* Amongst these auxiliaries, he has set down Memoria Technica; an art in which he had much cxercised himself when young. I find many memorial verses among his scattered papers: and I suspect he found good account in the practice; for few men were more ready and accurate in their dates of events than our Author.
+ This sentence is altered from the former Editions, on intelligence since received from Dr. Noel, the present Professor of Modern History at Oxford. The Editor had there said, that “he believed the Public Lectures were still omitted in both Universities." Whereas the truth is, that the Oxford Professor reads an annual course of fifty private Lectures and one solemn one in the public schools every term.
berated upon by the Vice-Chancellor and Heads of Colleges for a similar purpose: and the same plan, or something like it, I believe, regulates the private lectures which Mr. Gray's successor now reads at Cambridge; but the public ones are only given at Oxford : and yet I conceive, that on these (had Mr. Gray been appointed earlier in life to the office) he would have chosen chiefly to exert his uncommon abilities. Indeed, if we consider the nature of the study itself, Modern History, so far as it is a detail of facts, (and so far only, a boy just come from school can be supposed to be taught it) may be as completely learned from private reading as from the mouth of any lecturer what
What can his lecture consist of, if it aims to teach what it ought, but a chain of well-authenticated events, judiciously selected from the numerous writers on the subject? What can it then be more than an abridgment added to the innumerable ones with which our libraries are already crowded? I know of no difficult propositions which this study contains, to the proof of which the pupil must be led step after step by the slow hand of demonstration; or that require to be elucidated by the conviction of a mechanical experiment. On this subject carefully to read, is completely to understand; it is the exercise of memory, not of rea
But a public Lecturer, reading to an audience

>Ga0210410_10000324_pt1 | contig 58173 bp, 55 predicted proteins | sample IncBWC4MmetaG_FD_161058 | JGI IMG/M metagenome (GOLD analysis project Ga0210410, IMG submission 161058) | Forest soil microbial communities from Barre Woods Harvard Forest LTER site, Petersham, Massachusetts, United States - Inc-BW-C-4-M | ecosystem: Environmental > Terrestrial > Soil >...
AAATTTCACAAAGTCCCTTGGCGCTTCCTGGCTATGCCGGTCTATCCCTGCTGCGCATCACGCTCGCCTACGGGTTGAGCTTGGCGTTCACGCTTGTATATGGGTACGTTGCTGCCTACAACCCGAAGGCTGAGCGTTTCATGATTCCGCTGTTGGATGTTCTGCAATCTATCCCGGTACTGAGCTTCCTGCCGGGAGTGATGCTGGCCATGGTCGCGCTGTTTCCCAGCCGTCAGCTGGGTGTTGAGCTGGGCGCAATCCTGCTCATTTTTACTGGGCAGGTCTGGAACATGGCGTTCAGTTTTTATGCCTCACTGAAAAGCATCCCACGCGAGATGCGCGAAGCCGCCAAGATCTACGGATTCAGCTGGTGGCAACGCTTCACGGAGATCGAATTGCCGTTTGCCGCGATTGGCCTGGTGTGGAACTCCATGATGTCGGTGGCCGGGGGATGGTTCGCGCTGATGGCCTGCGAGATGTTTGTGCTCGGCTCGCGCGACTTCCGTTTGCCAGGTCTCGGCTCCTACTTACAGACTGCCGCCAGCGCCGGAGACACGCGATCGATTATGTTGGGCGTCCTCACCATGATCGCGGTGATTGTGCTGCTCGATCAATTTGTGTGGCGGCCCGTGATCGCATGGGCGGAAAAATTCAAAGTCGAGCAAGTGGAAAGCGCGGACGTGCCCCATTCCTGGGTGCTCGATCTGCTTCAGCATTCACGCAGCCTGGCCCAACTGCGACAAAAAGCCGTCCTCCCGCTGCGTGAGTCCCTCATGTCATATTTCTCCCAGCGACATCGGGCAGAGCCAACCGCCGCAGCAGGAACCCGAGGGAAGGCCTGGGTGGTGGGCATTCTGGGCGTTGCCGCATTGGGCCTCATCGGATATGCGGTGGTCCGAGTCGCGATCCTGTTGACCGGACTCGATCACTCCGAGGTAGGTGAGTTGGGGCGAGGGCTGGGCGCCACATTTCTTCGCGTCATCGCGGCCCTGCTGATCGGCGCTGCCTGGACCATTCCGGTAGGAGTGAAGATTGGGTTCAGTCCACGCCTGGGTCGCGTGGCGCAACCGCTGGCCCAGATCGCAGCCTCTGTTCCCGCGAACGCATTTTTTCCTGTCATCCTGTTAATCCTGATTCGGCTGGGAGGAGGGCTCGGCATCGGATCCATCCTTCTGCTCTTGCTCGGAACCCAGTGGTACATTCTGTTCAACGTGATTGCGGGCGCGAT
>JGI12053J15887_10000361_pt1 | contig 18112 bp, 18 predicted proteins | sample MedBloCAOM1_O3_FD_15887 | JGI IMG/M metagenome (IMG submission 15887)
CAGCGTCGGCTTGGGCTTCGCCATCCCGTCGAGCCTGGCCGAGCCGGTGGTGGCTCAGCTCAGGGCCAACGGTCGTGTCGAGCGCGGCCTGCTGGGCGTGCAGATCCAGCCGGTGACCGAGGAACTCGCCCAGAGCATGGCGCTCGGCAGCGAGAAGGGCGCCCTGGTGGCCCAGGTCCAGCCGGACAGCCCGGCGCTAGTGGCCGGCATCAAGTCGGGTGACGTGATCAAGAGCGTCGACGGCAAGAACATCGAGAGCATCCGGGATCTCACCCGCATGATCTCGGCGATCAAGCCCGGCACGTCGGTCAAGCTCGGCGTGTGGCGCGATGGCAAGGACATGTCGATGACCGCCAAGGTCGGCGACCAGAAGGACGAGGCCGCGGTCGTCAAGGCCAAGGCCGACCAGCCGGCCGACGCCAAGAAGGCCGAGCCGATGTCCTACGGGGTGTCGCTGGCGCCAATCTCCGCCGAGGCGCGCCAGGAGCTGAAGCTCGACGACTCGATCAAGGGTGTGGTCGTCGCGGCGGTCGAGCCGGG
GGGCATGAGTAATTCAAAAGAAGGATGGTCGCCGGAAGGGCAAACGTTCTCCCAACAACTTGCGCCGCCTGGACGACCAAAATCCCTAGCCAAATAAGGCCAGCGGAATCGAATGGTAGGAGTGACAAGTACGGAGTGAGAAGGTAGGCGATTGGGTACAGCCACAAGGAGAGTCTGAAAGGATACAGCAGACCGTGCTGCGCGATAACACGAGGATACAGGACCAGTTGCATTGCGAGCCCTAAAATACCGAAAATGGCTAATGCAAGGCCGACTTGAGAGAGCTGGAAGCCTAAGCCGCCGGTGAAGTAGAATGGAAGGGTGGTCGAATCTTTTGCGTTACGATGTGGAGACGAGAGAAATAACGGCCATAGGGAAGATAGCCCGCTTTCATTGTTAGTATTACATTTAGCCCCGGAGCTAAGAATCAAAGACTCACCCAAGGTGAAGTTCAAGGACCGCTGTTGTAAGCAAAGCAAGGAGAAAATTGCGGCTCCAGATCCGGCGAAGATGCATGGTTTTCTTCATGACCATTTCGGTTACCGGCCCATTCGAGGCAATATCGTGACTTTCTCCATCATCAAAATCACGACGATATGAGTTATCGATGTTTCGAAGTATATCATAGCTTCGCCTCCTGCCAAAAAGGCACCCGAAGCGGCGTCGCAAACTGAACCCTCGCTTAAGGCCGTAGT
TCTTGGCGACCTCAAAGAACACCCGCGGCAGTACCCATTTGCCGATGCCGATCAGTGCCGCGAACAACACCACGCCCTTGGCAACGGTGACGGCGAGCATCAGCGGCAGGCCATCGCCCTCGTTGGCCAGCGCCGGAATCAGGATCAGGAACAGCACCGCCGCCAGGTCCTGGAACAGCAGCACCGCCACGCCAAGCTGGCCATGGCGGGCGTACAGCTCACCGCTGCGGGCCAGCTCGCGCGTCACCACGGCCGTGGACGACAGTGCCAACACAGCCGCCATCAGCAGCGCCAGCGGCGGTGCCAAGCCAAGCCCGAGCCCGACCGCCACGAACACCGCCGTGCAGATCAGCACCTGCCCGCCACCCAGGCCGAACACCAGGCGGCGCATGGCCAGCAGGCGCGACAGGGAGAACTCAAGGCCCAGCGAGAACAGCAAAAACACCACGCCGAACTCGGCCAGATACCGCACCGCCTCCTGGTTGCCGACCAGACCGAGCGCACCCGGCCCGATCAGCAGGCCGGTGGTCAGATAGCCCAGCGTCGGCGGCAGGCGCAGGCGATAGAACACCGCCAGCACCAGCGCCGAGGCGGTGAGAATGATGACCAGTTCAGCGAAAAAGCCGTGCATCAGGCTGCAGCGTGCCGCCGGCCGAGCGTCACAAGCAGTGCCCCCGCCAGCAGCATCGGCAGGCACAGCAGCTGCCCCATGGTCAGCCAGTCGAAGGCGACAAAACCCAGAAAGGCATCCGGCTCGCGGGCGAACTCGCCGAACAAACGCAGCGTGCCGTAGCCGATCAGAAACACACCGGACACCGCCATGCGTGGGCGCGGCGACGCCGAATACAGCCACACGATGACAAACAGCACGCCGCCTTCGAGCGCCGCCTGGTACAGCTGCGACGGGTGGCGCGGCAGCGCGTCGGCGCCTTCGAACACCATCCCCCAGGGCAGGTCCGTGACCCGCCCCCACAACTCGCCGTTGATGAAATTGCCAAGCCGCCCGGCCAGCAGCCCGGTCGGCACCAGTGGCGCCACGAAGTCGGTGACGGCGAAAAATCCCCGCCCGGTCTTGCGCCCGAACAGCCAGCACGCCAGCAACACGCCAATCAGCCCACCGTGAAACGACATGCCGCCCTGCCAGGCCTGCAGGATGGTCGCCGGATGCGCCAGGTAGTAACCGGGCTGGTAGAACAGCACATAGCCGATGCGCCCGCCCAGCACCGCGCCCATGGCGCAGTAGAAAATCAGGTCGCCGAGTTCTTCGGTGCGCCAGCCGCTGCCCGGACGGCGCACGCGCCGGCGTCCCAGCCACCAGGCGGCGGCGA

well instructed in these facts, has a wider and nobler field. It is bis province to trace every iinportant event to its political spring; to develope the cause, and thence deduce the consequence.
In the course of such disquisitions, the rational faculties of his auditors are employed in weighing the force of his arguments, and their judgments finally convinced by the decisive strength of them. What would be an idle display of either logic or rhetoric, where youths are only to be initiated into the knowledge of facts, becomes before this circle of mature hearers, a necessary exertion of erudition and genius. From such lectures, afterwards collected into a volume, not only the University but the nation itself, nay all other nations might reap
their advantage; and receive from this, the benefit they have received from other similar institutions: For though Mr. Gray, in one of the plans lately mentioned, observes, that “ Lectures read in public are generally
things of more ostentation than use; yet” (he adds) “ if indeed they should gradually swell into a book, and “ the Author should find reason to hope they might “ deserve the attention of the public, it is possible they
might become of general service; of this we have
already some instances, as Judge Blackstone's Lec“ tures on the Common-Law, and the Bishop of Ox“ ford's on Hebrew Poetry.”